Prior to October 7, 2015, it was a Class A Misdemeanor for anyone to “intentionally or knowingly damage, deface, mutilate, or burn the flag of the United States or the State of Texas.” (Texas Penal Code §42.11) However, in a 6-3 ruling, the Court of Criminal Appeals struck down the law holding it to be “facially invalid because it is unconstitutionally overbroad in violation of the First Amendment.”
The case, Texas v. Johnson, came before the Court in an appeal involving Terence Johnson, an East Texas resident who was charged with taking a U.S. flag outside of a hardware store and throwing it into the street. Johnson claimed that he tossed the flag into the road because he was upset about a racial remark made by one of the merchants.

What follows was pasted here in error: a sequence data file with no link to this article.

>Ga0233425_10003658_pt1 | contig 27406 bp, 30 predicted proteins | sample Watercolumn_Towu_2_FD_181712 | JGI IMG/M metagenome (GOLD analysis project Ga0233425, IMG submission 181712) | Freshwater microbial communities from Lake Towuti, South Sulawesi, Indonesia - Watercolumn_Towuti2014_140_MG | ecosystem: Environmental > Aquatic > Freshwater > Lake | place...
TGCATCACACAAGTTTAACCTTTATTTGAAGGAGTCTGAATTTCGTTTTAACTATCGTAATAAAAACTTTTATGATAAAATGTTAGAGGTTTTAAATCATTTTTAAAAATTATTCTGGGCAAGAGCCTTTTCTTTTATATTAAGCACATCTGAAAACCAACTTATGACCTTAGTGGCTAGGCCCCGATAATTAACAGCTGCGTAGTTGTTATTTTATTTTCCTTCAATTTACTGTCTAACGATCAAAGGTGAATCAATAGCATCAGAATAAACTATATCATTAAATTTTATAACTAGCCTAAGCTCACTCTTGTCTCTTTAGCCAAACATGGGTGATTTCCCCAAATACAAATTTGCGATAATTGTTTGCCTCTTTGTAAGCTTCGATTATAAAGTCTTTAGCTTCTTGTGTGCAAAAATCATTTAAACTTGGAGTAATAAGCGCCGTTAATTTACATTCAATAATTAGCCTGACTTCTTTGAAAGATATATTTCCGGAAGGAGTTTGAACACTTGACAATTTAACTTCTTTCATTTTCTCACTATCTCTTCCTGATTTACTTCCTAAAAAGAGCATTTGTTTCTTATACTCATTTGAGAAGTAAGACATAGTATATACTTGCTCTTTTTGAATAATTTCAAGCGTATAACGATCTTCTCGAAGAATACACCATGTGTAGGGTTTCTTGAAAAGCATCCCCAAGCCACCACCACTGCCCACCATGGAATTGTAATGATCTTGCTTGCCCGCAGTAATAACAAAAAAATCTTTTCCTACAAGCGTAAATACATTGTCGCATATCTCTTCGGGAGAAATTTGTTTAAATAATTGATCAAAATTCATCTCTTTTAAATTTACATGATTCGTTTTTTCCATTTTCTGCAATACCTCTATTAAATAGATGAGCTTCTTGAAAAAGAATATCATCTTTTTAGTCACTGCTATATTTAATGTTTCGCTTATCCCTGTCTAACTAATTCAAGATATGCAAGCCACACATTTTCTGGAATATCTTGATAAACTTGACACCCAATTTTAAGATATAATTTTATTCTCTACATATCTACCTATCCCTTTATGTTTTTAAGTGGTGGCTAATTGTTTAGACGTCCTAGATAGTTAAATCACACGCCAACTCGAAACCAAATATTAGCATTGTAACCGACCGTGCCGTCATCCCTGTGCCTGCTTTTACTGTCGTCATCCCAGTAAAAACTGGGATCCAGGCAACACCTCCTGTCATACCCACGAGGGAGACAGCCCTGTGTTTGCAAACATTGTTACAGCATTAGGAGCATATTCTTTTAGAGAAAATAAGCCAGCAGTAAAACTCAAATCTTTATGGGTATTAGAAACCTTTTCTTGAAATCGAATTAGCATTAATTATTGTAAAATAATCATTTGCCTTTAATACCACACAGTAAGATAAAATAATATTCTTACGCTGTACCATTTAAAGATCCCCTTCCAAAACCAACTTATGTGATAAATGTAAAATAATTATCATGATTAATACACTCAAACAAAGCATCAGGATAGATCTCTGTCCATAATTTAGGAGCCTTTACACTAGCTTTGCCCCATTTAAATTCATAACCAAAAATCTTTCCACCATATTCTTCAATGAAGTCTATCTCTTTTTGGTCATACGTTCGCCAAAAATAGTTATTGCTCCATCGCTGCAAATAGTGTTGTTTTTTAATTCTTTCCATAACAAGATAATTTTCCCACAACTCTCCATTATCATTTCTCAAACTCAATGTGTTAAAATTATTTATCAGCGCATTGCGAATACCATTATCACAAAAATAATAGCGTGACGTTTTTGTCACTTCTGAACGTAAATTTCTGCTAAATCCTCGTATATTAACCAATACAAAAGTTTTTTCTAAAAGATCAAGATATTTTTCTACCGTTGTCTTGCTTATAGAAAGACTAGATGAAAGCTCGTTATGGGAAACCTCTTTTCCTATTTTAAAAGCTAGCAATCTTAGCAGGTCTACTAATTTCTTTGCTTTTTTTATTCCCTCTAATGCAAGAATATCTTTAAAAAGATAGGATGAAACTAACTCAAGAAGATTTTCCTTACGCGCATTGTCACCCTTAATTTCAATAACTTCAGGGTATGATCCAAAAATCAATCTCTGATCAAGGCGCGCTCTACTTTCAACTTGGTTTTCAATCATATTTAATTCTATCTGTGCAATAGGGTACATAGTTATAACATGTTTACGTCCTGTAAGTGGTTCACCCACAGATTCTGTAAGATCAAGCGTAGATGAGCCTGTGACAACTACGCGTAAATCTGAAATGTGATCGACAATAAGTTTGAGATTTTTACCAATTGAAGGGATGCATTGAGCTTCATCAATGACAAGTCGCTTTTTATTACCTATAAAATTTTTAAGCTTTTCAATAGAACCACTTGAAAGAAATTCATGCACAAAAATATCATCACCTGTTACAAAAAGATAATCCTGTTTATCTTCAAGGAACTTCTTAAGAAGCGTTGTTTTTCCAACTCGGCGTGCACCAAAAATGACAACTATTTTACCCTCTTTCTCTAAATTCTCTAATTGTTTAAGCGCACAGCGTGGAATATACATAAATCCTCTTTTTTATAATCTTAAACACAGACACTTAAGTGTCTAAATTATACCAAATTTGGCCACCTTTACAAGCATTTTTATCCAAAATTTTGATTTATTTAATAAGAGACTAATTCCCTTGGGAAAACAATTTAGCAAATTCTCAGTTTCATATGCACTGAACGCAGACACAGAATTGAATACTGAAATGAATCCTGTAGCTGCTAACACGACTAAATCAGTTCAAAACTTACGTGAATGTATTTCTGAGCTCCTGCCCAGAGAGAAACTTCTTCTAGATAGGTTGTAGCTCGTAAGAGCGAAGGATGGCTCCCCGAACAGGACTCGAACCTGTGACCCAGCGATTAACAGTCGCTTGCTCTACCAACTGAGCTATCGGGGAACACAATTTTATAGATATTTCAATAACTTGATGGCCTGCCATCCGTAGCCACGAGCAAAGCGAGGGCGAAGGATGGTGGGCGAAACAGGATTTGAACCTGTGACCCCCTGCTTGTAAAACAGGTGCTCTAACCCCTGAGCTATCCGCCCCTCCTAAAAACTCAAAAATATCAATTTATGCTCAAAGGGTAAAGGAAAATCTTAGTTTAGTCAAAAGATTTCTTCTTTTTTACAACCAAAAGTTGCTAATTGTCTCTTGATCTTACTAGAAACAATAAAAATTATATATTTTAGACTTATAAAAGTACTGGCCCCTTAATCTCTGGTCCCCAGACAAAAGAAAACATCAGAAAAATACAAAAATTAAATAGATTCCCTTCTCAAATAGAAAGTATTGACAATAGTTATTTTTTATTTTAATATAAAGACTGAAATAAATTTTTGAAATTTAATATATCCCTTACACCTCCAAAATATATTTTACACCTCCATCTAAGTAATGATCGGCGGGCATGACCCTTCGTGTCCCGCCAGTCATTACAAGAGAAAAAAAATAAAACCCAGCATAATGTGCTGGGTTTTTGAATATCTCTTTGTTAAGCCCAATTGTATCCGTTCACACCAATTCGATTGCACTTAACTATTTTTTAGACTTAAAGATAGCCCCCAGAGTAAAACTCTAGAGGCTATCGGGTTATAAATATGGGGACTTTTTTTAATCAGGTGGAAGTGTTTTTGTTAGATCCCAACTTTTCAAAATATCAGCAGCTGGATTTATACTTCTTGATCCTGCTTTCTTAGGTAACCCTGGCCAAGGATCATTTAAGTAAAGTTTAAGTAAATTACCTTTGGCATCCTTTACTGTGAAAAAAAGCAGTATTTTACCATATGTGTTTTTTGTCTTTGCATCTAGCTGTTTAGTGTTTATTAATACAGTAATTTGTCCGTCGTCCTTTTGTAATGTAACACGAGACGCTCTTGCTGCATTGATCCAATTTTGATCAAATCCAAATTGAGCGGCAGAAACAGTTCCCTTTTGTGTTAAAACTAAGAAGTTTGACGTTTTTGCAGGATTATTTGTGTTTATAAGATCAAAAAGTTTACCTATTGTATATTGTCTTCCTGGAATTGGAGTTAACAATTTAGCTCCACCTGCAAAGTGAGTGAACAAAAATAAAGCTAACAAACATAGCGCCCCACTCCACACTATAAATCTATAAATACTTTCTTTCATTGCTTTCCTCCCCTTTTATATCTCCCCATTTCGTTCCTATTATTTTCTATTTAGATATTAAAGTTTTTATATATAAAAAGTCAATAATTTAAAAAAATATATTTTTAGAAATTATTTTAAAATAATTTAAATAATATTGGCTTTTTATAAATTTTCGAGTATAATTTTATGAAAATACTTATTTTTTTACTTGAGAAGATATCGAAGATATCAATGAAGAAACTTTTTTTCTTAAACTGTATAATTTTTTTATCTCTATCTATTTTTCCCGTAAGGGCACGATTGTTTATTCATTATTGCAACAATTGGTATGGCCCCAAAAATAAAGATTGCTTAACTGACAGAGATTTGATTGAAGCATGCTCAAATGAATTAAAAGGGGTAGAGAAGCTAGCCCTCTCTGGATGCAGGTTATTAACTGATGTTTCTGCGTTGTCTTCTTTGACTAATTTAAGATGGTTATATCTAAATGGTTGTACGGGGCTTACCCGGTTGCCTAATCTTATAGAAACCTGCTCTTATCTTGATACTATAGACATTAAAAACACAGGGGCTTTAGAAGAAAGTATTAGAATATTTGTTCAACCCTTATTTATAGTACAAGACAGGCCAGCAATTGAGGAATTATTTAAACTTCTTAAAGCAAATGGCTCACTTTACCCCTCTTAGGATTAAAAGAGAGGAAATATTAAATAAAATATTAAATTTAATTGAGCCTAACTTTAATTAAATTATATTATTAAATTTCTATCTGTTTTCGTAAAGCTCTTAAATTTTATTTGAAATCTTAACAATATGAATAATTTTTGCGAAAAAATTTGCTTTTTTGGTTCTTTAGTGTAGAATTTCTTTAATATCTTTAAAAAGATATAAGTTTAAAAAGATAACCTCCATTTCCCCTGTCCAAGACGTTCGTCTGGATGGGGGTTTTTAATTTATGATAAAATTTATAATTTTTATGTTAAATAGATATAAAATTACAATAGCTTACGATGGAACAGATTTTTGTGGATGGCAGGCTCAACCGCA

The charge was originally dismissed as unconstitutional by a trial judge. The State appealed that decision on grounds that Johnson’s conduct was not expressive. A Tyler appeals court rejected the State’s argument, ruling the state law unconstitutional because it “was not sufficiently narrow to prevent the chilling effect on the exercise of First Amendment freedoms.”
The State appealed that decision to the Court of Criminal Appeals, arguing that Johnson’s conduct was not protected by the First Amendment because it was not expressive. The State argued that Johnson’s conduct instead constituted an act of criminal mischief with no intent to convey any particularized message.
The Court of Criminal Appeals disagreed, by a vote of 6-3. Judge Sharon Keller, who wrote the majority opinion, said “Flags are ‘pregnant with expressive content,’ and the United States flag ‘readily signifies this nation.” She went on to say that Johnson’s throwing of the flag in anger “could easily be protected by expression.”